Mortgage Servicing Fraud
occurs post loan origination when mortgage servicers use false statements and book-keeping entries, fabricated assignments, forged signatures and utter counterfeit intangible Notes to take a homeowner's property and equity.
Articles |The FORUM |Law Library |Videos | Fraudsters & Co. |File Complaints |How they STEAL |Search MSFraud |Contact Us
Carrie

Are there any public registries or some other means that show official signatures of attorneys and notaries?

Quote 0 0
This place helps!!

http://frauddigest.com/indict.php

Quote 0 0
Carrie
Thank you, Inquiring, but what I need is some way to compare the signature of the foreclosing firm's attorney who executed the assignments out of MERS before my foreclosure case was filed.

Also, I need to see the notary's signature on some other document to compare, as it is peculiar that the notary is registered in a county 100 miles from the foreclosure firm's office. I suspect both of these are forged signatures on the MERS assignment to the servicer. 

Sure would love to catch that going on in my state. Florida is rife with the robo-signers, but none reported, as far as I know, in my state.





Quote 0 0
William A. Roper, Jr.
The single best way to find a reference signature for a notary is to obtain a copy of their APPLICATION for notary commission with the authority supervising notaries in the state in question (usually the Secretary of State).  You should be in touch with this authority anyway to prepare a disciplinary complaint whenever you find evidence of notary misconduct.

There is probably a similar provision to obtain the attorney's signature from his application to practice law, though I am less familiar with doing this.

An alternative for both is to first identify WHERE these persons reside and then to seek to obtain either (a) a copy of their voter registration card, or (b) a copy of a mortgage, deed of trust or similar instrument used to purchase their residence (if a home owner).  Applications for a marriage license, or similar public records may also contain these person's signatures.  Obtaining more than one example is a good idea.

*

You need to appreciate and understand the LIMITS to such an investigation though.  Simply because a signature is irregular or inconsistent with a benchmark example, it does NOT follow that the signature is a forgery or that it was made by someone other than the purported signer.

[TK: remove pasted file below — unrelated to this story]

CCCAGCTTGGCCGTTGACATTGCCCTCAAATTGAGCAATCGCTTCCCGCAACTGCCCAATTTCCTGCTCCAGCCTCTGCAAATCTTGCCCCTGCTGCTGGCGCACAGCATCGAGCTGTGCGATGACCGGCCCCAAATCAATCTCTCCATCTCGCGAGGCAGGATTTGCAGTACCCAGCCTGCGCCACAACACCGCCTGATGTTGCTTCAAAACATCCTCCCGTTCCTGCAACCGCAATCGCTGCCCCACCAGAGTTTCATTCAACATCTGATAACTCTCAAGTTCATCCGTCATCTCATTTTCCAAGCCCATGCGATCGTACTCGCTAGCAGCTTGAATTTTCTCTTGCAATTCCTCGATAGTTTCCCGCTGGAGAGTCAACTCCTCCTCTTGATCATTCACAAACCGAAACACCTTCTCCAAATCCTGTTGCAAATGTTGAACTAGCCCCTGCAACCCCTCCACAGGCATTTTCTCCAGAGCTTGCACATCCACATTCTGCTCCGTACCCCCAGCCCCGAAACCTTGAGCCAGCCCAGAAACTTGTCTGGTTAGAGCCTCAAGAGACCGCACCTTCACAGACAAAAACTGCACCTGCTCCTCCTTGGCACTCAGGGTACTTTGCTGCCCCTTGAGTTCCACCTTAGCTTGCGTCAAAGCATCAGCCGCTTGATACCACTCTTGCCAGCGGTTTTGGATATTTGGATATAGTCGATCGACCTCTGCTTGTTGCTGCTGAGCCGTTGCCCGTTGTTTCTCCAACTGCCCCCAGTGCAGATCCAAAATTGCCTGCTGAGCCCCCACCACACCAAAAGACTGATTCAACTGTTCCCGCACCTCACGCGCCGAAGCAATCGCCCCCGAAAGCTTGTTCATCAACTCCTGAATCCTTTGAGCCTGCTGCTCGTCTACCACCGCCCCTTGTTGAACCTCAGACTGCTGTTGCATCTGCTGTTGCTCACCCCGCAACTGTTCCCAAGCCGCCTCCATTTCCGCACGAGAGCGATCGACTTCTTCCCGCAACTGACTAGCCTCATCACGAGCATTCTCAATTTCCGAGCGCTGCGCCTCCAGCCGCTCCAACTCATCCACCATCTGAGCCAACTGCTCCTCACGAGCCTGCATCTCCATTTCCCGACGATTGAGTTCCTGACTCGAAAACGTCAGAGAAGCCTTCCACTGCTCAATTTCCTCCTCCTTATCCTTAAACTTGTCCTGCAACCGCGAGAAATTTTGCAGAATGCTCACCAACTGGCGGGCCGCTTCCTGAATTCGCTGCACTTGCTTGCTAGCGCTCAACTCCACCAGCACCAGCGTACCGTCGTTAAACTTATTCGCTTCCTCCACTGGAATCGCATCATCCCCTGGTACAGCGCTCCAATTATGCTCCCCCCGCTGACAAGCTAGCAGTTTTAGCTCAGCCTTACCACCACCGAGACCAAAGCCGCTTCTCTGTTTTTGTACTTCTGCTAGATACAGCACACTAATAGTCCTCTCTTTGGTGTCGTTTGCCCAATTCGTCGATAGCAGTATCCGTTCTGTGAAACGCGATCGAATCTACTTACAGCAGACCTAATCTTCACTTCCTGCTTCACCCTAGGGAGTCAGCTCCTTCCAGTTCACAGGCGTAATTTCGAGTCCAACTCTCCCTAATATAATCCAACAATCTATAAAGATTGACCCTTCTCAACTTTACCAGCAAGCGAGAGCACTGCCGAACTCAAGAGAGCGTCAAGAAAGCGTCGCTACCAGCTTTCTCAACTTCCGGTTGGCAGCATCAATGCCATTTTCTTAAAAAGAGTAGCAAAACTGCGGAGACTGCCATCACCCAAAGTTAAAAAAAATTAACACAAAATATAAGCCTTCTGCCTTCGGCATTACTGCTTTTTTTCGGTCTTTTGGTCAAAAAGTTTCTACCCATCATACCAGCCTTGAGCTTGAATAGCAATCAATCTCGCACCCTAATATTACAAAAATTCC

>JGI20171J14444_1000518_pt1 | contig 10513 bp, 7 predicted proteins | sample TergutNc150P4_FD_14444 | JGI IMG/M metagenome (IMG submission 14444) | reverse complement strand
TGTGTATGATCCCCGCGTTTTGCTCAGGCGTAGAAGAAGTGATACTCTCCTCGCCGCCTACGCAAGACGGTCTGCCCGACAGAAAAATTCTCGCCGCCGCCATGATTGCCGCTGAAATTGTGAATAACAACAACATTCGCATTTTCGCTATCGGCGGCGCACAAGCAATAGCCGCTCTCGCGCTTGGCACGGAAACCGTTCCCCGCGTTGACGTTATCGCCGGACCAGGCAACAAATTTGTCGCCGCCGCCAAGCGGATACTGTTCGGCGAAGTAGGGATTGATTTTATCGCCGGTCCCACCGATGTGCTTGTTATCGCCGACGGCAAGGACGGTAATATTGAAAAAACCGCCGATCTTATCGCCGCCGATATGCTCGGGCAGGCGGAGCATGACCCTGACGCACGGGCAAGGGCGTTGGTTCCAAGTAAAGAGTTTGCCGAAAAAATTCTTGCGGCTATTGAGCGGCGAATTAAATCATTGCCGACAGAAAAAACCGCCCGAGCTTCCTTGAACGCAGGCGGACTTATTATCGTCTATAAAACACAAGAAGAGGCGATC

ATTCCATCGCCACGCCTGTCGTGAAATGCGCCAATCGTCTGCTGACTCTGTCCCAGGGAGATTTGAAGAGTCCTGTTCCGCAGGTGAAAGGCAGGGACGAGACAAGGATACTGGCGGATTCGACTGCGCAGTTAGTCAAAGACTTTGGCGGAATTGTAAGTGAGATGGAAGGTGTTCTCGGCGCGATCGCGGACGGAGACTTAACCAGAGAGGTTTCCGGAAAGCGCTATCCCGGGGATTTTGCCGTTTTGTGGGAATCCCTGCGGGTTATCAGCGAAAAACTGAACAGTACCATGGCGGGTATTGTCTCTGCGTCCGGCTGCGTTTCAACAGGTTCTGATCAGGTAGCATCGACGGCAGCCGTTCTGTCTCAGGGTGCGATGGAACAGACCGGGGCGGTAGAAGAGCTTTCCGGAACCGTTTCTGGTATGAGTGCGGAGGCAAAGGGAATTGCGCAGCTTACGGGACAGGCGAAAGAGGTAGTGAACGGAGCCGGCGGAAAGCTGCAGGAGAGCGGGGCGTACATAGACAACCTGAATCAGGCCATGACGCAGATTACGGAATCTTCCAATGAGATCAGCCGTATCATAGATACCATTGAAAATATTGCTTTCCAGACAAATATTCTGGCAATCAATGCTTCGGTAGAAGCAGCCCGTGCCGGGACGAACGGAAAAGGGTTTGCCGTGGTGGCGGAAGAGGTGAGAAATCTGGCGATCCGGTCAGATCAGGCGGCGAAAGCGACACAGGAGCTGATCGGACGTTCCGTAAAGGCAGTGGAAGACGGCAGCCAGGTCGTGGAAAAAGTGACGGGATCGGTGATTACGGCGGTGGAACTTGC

You might need an expert witness with experience in handwriting analysis to carry this point in court.

And even if someone else DID sign, in some cases this is EXPRESSLY PERMISSIBLE, where authorized.

Exceptions where someone else signing would almost NEVER be permissible would be (a) on an affidavit, (b) where a notary has authenticated that the person personally appeared, (c) in some jurisdictions, on papers filed with a court by an attorney (which raises UPL issues).  The former two are never permissible.  The latter is impermissible in some places and permissible in others.

Signing someone else's name without authorization is usually forgery.

*

Even when a document such as an assignment is executed by a person without authority or without authorization, it can sometimes be MADE EFFECTIVE by subsequent ratification.  So you also need to realize that there are some LIMITS as to a conclusion that an instrument is VOID due to lack of authority.  If the proponent proves ratification, you could still LOSE on this point.

Be sure to carefully study the statute of frauds and the cases relating to the statute of frauds, as well as the cases pertaining to ratification, for your jurisdiction.

Quote 0 0
Carrie
Exactly all I need to know to investigate this further. THANK YOU!
Quote 0 0
Carrie as WJR suggest a letter to the S of S requesting information on a Notary is good advice. Have done a few for people and have found that the individual was not registered with the state. Also there is plenty of information on the web providing individual state requirements. In some states a Notary is required to keep a journal of all the documents/dates they have signed. Check your state bylaws and good luck.

It also helps to get various documents that they signed, many times a Google search will bring up documents in various state registries. You can then see a time line of dates when they signed, in your letter request ask if  said person was registered on those dates. Again good luck.


Quote 0 0
Write a reply...